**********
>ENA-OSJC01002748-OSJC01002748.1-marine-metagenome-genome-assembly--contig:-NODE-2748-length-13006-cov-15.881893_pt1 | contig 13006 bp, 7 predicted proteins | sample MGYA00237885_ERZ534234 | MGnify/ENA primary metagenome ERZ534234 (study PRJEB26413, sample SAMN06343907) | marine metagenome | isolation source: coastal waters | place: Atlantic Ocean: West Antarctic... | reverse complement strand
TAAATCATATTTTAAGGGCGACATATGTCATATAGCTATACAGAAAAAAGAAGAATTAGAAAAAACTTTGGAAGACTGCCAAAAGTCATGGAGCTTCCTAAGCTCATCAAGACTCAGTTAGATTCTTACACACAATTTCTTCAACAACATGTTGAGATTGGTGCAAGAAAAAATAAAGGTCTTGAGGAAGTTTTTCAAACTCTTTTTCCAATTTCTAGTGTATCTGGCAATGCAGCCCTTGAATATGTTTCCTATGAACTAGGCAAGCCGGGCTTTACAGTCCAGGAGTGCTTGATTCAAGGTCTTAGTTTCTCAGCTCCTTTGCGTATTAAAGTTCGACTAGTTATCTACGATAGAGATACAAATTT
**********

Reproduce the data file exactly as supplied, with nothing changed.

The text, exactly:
>ENA-OSJC01002748-OSJC01002748.1-marine-metagenome-genome-assembly--contig:-NODE-2748-length-13006-cov-15.881893_pt1 | contig 13006 bp, 7 predicted proteins | sample MGYA00237885_ERZ534234 | MGnify/ENA primary metagenome ERZ534234 (study PRJEB26413, sample SAMN06343907) | marine metagenome | isolation source: coastal waters | place: Atlantic Ocean: West Antarctic... | reverse complement strand
TAAATCATATTTTAAGGGCGACATATGTCATATAGCTATACAGAAAAAAGAAGAATTAGAAAAAACTTTGGAAGACTGCCAAAAGTCATGGAGCTTCCTAAGCTCATCAAGACTCAGTTAGATTCTTACACACAATTTCTTCAACAACATGTTGAGATTGGTGCAAGAAAAAATAAAGGTCTTGAGGAAGTTTTTCAAACTCTTTTTCCAATTTCTAGTGTATCTGGCAATGCAGCCCTTGAATATGTTTCCTATGAACTAGGCAAGCCGGGCTTTACAGTCCAGGAGTGCTTGATTCAAGGTCTTAGTTTCTCAGCTCCTTTGCGTATTAAAGTTCGACTAGTTATCTACGATAGAGATACAAATTT